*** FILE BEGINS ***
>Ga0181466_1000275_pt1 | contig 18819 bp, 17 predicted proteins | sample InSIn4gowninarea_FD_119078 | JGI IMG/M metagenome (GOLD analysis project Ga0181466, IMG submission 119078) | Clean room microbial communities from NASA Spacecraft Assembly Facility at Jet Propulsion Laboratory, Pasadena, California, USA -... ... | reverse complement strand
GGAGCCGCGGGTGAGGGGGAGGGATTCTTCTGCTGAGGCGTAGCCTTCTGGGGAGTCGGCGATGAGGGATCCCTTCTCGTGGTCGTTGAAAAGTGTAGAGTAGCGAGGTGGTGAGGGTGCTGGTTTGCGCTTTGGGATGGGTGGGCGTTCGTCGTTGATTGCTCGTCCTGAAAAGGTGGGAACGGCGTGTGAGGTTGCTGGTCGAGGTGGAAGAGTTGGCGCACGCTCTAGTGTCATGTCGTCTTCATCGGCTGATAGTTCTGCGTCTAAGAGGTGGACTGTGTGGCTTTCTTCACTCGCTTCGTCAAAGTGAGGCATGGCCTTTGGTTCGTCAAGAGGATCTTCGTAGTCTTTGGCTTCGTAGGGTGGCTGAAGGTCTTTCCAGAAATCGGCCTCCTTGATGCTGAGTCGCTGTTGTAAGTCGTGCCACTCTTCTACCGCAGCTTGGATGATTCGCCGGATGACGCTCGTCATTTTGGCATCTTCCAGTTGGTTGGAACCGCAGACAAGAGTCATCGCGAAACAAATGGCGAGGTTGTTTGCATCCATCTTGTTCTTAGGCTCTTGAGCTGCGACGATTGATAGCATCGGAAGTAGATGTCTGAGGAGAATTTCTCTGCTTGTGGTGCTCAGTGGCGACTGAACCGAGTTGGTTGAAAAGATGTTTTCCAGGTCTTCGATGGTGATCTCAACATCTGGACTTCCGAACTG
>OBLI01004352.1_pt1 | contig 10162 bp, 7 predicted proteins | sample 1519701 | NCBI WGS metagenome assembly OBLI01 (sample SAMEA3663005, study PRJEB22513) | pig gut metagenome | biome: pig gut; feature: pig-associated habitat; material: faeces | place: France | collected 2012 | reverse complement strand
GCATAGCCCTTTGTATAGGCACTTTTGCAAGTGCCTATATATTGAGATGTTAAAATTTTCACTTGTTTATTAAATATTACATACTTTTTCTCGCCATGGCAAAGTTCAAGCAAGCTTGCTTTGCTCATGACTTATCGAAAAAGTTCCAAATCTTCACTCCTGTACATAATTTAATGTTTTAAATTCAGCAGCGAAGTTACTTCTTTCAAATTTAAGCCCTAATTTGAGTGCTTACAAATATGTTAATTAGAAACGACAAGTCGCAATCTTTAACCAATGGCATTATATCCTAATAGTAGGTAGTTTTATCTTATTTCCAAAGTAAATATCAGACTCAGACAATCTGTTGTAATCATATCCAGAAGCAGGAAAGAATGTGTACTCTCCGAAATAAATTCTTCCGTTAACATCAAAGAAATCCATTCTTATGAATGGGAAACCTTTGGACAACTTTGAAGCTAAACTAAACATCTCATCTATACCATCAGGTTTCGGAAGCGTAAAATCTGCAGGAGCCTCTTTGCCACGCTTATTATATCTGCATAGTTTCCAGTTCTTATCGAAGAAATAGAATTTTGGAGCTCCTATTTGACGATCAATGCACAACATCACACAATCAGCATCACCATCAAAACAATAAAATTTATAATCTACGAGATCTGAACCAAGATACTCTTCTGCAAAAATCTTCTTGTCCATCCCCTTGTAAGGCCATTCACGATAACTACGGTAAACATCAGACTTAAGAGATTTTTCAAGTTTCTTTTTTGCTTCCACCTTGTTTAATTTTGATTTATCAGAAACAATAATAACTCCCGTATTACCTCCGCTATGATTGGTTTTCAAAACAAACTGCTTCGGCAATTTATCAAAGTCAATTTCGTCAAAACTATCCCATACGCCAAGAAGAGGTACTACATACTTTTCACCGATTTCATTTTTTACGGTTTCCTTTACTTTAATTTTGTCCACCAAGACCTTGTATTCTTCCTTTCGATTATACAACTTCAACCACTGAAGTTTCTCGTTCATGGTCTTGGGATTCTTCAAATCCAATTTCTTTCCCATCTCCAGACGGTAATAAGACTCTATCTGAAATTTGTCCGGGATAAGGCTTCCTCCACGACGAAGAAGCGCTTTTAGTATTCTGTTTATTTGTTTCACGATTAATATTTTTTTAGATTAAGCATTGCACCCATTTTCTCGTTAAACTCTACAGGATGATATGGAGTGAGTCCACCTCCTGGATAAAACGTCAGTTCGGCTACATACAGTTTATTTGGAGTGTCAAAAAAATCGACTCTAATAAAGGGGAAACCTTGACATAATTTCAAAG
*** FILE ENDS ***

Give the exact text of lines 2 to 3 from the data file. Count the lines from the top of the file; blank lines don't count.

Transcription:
GGAGCCGCGGGTGAGGGGGAGGGATTCTTCTGCTGAGGCGTAGCCTTCTGGGGAGTCGGCGATGAGGGATCCCTTCTCGTGGTCGTTGAAAAGTGTAGAGTAGCGAGGTGGTGAGGGTGCTGGTTTGCGCTTTGGGATGGGTGGGCGTTCGTCGTTGATTGCTCGTCCTGAAAAGGTGGGAACGGCGTGTGAGGTTGCTGGTCGAGGTGGAAGAGTTGGCGCACGCTCTAGTGTCATGTCGTCTTCATCGGCTGATAGTTCTGCGTCTAAGAGGTGGACTGTGTGGCTTTCTTCACTCGCTTCGTCAAAGTGAGGCATGGCCTTTGGTTCGTCAAGAGGATCTTCGTAGTCTTTGGCTTCGTAGGGTGGCTGAAGGTCTTTCCAGAAATCGGCCTCCTTGATGCTGAGTCGCTGTTGTAAGTCGTGCCACTCTTCTACCGCAGCTTGGATGATTCGCCGGATGACGCTCGTCATTTTGGCATCTTCCAGTTGGTTGGAACCGCAGACAAGAGTCATCGCGAAACAAATGGCGAGGTTGTTTGCATCCATCTTGTTCTTAGGCTCTTGAGCTGCGACGATTGATAGCATCGGAAGTAGATGTCTGAGGAGAATTTCTCTGCTTGTGGTGCTCAGTGGCGACTGAACCGAGTTGGTTGAAAAGATGTTTTCCAGGTCTTCGATGGTGATCTCAACATCTGGACTTCCGAACTG
>OBLI01004352.1_pt1 | contig 10162 bp, 7 predicted proteins | sample 1519701 | NCBI WGS metagenome assembly OBLI01 (sample SAMEA3663005, study PRJEB22513) | pig gut metagenome | biome: pig gut; feature: pig-associated habitat; material: faeces | place: France | collected 2012 | reverse complement strand